For more than 70 years, Cobb & Co. coaches clattered across millions of kilometres of unmade tracks to link the isolated early settlers - and became a symbol of Australia's pioneering spirit in the process.
Story and photos John Dunn
Freeman Cobb, the son of a Cape Cod sea captain, was only 23 when he and a senior official were sent from the United States to Melbourne in 1853 to investigate the possibility of setting up a branch of their transport enterprise, Adams Express Company. The business carried goods across the US and it was believed that it could do the same in Australia. The official decided the time wasn’t right, but the more adventurous Cobb thought otherwise. With so many people flooding in to join the gold rush, he thought the potential was so good that he would go it alone.
At that time, the gathering point for the young and ambitious in Melbourne was the Criterion Hotel, a rather plush establishment that boasted a long bar where drinks were served with ice – a rarity in those days – and patrons were seated at marble-topped tables. It was in this setting that Cobb enlisted the support of three other young Americans – John Peck, John Lamber and James Swanton – to form a transport company. They decided to import coaches from the renowned US builders of the day, Abbot-Downing Coaches, of Concord, New Hampshire. These splendid vehicles were painted bright red with yellow wheels, their undercarriages were decorated with gleaming gold scrollwork and the carriage interiors were upholstered in crimson plush, with straw on the floor to keep the passengers’ feet warm.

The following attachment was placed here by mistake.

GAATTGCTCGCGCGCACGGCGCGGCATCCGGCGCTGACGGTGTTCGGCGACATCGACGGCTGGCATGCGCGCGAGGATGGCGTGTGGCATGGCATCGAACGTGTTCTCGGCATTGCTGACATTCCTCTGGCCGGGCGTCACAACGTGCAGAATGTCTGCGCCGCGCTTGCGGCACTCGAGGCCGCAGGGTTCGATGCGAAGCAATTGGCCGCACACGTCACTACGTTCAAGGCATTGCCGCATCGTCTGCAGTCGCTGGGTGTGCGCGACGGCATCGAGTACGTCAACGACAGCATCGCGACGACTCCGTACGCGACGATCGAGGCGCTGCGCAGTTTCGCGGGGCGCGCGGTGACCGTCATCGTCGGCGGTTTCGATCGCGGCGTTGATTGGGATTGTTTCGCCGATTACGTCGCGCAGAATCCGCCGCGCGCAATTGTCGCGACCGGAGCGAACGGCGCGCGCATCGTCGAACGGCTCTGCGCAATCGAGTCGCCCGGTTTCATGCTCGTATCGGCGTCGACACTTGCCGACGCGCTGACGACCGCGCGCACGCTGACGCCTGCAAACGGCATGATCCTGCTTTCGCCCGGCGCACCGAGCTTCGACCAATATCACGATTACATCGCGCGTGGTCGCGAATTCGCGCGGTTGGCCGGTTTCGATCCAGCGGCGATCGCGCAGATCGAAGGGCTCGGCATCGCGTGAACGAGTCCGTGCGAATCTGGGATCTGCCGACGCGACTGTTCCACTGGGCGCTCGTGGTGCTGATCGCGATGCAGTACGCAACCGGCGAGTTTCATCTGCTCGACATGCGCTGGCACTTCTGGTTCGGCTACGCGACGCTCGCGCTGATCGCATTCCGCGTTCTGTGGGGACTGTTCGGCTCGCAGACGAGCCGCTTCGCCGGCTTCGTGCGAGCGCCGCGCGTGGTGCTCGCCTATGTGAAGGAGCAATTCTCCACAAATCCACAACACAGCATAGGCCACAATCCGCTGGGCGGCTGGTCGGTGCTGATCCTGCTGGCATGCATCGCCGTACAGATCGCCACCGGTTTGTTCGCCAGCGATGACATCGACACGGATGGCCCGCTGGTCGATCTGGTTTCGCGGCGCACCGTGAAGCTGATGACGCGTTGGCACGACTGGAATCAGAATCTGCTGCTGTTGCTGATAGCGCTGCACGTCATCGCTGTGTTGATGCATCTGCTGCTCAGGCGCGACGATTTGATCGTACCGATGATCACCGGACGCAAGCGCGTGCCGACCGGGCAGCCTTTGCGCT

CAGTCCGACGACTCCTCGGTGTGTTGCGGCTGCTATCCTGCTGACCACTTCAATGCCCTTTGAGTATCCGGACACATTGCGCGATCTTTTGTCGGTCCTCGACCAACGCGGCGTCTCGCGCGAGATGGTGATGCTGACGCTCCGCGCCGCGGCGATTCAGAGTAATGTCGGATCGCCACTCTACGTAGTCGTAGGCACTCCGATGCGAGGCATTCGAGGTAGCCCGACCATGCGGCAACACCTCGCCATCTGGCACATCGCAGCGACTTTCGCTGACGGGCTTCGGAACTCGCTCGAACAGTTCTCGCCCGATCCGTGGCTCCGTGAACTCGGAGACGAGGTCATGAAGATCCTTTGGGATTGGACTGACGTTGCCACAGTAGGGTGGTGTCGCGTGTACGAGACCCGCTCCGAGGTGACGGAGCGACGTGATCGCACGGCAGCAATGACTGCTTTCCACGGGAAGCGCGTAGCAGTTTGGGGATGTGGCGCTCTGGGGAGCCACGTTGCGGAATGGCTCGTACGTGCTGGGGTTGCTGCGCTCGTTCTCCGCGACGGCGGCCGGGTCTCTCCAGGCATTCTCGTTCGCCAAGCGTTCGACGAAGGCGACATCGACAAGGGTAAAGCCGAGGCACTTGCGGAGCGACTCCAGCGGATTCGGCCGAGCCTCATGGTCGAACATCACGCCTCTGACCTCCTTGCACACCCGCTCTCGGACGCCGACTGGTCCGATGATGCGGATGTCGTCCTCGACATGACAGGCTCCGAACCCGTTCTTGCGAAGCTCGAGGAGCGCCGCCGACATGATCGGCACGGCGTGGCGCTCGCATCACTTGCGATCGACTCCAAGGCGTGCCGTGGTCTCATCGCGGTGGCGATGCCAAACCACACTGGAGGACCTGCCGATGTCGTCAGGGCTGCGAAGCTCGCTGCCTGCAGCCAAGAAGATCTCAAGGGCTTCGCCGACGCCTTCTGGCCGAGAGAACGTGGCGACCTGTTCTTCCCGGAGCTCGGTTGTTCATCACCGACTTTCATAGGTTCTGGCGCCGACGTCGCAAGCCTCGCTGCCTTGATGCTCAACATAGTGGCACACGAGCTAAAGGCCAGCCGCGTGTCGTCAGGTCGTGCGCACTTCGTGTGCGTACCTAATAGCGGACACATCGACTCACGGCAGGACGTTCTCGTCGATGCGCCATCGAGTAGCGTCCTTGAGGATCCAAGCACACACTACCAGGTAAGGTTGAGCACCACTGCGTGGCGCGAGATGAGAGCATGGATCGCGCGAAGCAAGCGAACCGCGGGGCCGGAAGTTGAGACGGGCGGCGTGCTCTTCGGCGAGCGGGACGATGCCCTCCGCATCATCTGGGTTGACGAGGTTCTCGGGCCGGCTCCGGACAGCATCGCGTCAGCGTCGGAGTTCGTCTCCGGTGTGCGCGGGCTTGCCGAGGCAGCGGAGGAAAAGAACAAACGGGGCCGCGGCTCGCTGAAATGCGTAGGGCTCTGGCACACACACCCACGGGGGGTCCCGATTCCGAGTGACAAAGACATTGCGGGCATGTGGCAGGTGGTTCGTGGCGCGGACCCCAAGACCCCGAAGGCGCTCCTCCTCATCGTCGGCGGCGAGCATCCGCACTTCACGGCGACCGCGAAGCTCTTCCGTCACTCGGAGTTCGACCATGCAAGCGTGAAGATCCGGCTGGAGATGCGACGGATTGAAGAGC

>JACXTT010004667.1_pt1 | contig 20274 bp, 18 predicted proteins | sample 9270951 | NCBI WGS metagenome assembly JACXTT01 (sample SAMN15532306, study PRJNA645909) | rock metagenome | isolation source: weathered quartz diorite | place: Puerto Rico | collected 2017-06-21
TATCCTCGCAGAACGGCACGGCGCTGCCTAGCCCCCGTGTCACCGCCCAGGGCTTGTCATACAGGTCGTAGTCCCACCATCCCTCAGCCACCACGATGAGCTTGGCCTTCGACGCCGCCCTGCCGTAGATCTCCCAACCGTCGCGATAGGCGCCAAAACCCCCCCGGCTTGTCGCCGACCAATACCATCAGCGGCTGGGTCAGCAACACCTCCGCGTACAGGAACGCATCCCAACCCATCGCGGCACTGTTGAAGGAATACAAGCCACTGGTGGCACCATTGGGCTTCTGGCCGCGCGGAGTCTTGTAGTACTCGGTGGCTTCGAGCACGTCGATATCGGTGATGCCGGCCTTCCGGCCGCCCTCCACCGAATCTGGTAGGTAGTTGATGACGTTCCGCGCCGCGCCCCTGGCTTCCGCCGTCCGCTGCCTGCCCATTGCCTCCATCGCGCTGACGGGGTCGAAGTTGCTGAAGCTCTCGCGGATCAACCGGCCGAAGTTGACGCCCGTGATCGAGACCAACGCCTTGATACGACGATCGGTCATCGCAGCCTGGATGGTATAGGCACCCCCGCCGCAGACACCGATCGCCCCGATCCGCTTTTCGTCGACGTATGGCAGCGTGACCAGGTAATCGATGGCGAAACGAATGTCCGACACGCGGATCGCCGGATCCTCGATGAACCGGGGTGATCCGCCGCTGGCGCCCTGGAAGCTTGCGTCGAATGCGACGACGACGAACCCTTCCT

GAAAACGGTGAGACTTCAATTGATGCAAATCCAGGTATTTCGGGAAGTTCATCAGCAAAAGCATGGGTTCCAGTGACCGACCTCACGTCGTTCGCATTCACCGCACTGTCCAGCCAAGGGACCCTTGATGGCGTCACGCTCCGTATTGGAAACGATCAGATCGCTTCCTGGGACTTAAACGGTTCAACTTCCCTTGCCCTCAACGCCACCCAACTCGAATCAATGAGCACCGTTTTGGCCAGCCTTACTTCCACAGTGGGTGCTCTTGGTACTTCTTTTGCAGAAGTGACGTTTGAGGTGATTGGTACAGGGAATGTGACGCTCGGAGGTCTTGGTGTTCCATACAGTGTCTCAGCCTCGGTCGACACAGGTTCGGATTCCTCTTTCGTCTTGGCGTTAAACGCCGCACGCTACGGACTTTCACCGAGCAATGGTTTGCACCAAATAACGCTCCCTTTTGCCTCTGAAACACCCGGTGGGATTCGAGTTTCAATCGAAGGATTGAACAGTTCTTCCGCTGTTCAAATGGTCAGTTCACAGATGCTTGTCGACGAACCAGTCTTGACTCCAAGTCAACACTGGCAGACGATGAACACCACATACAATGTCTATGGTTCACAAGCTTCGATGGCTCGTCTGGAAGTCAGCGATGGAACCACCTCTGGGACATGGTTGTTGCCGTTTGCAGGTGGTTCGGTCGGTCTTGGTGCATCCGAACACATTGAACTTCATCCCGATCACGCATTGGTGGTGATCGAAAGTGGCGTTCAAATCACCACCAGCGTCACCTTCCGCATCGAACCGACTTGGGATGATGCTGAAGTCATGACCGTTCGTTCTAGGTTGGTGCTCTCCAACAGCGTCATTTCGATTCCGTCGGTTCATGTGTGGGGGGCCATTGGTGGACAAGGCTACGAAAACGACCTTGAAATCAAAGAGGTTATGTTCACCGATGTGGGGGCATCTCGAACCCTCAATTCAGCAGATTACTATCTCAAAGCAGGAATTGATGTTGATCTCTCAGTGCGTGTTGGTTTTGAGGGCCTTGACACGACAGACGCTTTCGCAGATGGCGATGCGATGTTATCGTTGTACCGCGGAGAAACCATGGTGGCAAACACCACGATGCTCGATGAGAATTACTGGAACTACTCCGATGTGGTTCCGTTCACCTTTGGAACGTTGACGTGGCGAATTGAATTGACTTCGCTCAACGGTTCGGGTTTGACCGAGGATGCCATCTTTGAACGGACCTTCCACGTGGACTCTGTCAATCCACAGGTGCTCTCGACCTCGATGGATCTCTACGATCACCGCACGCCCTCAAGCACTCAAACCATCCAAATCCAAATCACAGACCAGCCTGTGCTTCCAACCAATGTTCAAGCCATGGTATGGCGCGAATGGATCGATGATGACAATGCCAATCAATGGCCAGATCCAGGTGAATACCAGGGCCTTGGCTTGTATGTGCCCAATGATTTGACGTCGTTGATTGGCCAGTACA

This story excerpt is from Issue #51
Outback Magazine: Feb/Mar 2007